Over the past few weeks I’ve been bugging people to vote for two panels that I proposed for the 2013 South by Southwest Film, Music and Interactive Festival (and hopefully come December I’ll get to tell you all that they were accepted). One of these panels is on a topic that I’ve been interested in for quite some time, The Future of The Soundtrack, and I am nerdily excited to get the chance to moderate a discussion between experts.
In my time working around and on soundtracks and various marketing initiatives for film and television, there are also certain observations I have made that I hope to debate, to get an official opinion. Until I (fingers crossed) find myself in a position to consult those supervisors and executives that I admire so much, here are my thoughts on the topic. (more…)
As I said in the last post, what people prefer to shake their booty to can be wildly different – Cher! Rihanna! Tiesto! – depending on a plethora of fickle and random variables. Putting together the perfect soundtrack for a cocktail party presents similar challenges in different ways. The music sets the tone for the evening. It needs to be relaxing but not depressing, a hint of attitude, a dash of energy, but most of all it can’t distract from conversation. In my experience, the biggest determining factor here is age, both of planner and guests. Aunt Mary may never appreciate Radiohead’s “Let Down” despite your detailed explanation of the beautiful intricacies of Thom’s voice, but chances are Mozart might be a bit stuffy for her (though ideal in grandma’s mind). The difference between 25 and 35 might be Nneka and Brian Setzer. Not that I’m saying Brian Setzer isn’t cool or that classical music isn’t timeless or fun to listen to. It just never ceases to entertain me that even with the same fairly restrictive parameters the selection can still be so different.
The xx are coming to the Fonda on June 5 and the Wiltern on June 6. Hurry up and get your tickets!
Even though the new School of Seven Bells album, Disconnect from Desire doesn’t drop until July 13, you can catch the band at The Echo on June 2. Tickets here.
And because these days no one can think of “cocktail” without immediately thinking of Mad Men (thanks to the dynamic combo brilliant composer David Carbonara with superstar supervisor Alexandra Patsavas), here’s one of the most touching and amazingly well written scenes from the show:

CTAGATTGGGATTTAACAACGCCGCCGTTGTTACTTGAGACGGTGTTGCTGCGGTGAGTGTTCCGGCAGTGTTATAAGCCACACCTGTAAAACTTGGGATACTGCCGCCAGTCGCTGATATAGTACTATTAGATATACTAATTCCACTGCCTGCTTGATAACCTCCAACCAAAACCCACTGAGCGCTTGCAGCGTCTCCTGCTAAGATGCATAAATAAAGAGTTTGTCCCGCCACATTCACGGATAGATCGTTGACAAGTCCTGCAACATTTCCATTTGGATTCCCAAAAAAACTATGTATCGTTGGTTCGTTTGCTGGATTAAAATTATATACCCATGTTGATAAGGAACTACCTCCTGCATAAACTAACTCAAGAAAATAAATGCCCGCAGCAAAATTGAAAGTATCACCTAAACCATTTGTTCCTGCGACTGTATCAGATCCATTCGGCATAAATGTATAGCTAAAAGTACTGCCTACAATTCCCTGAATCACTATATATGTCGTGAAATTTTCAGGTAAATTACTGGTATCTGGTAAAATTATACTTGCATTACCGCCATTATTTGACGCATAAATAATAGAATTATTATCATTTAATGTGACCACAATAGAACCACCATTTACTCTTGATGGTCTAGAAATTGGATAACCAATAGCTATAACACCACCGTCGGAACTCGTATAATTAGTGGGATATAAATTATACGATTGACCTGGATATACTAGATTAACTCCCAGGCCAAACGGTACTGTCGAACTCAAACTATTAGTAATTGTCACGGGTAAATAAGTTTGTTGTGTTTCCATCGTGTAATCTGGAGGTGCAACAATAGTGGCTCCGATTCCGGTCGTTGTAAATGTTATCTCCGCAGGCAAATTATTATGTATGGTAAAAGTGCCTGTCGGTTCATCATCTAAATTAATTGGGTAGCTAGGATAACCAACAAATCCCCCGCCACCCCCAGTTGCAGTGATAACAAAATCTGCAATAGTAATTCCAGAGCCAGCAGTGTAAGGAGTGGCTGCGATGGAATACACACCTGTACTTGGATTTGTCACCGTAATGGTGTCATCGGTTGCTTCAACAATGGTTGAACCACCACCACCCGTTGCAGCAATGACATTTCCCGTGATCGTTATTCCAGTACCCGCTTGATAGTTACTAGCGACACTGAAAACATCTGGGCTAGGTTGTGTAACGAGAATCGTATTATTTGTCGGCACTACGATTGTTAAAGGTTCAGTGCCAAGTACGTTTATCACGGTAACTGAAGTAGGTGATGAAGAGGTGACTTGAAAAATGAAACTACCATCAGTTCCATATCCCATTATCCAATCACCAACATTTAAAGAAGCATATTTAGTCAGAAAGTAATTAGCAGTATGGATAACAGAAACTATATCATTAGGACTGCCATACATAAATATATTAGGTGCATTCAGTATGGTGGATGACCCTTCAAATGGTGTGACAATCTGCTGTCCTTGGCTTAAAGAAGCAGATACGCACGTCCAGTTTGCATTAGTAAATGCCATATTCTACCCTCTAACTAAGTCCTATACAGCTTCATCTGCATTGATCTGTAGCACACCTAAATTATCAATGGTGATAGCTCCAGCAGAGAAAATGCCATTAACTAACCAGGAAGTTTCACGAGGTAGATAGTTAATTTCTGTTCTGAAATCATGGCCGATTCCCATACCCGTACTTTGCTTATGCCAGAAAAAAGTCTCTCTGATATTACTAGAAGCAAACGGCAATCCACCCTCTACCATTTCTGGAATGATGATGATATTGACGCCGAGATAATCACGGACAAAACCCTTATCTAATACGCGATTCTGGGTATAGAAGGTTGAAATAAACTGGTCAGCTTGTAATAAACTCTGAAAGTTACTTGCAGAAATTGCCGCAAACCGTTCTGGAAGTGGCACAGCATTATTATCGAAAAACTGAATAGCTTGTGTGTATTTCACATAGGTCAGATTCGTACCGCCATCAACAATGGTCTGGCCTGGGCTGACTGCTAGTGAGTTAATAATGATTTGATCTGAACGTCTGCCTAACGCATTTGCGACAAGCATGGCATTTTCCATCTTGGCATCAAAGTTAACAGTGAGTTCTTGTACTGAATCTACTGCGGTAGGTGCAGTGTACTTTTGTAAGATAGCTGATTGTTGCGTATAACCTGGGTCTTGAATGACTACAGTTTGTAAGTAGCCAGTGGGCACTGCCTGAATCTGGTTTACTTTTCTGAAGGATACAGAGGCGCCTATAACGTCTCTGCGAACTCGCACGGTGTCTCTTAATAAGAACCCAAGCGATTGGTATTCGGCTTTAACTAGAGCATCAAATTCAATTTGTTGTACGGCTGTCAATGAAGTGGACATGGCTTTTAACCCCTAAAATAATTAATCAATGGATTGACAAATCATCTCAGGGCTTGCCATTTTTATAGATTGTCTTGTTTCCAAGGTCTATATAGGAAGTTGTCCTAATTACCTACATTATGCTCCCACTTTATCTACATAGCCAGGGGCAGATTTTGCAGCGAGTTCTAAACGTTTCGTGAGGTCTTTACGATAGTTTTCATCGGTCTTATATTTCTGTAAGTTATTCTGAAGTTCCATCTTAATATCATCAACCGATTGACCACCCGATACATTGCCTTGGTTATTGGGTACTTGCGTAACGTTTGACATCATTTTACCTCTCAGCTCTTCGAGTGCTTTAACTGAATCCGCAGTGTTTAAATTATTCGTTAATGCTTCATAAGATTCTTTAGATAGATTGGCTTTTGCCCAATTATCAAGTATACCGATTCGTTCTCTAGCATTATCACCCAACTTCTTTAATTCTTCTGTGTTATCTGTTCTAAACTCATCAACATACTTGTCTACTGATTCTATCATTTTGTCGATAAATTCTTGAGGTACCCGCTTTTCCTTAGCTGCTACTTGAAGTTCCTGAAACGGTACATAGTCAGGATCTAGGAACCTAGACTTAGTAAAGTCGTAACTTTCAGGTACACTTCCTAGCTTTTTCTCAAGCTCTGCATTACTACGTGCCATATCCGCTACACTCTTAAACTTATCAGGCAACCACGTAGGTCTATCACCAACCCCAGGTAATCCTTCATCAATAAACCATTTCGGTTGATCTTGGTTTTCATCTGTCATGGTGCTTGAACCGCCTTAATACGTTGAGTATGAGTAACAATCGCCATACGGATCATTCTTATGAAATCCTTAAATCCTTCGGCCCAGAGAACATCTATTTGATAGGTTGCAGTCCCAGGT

Last week I all but abandoned you for traveling the old country, so this week I’m coming back with a musical journey across our great nation of the USA. First up of course is the Northeast – the nearest and dearest to my heart. I was born and raised in Connecticut, same as my dad, while my mom still sometimes shows hints of her old Massachusetts twang, even more apparent when visiting any of her seven siblings, most of whom are still residing in Cape Cod. From Boston to Philadelphia to New York City, whether you’re looking for a snowy winter in Vermont, or watching the leaves change driving down the Merritt Parkway through Connecticut – the northeast doesn’t disappoint. It boasts both the country’s onlyStew Leonard’s stores, as well as the Liberty Bell and Empire State Building. How can you beat that?
Other Suggestions: “Chelsea Morning” Joni Mitchell
Man, “Shipping Up To Boston” – what a great use in The Departed, right?
There was one track I was really bummed I couldn’t find. Franz Nicolay – formerly of The Hold Steady – is doing his own solo thing now and released a song on his most recent EP called “New England.” It’s with The Dresden Dolls and is amazing. Listen to it on his myspace page or catch him at the Bootleg Theatre on April 16. Details here.
Lastly, because I rediscovered the absolute JOY of this movie musical during my epic flight home from Europe -and because art that go balls-out to be sappy, silly and fun for the sake of it should never be discredited – here is the video of the day to get you ready for the morning tomorrow: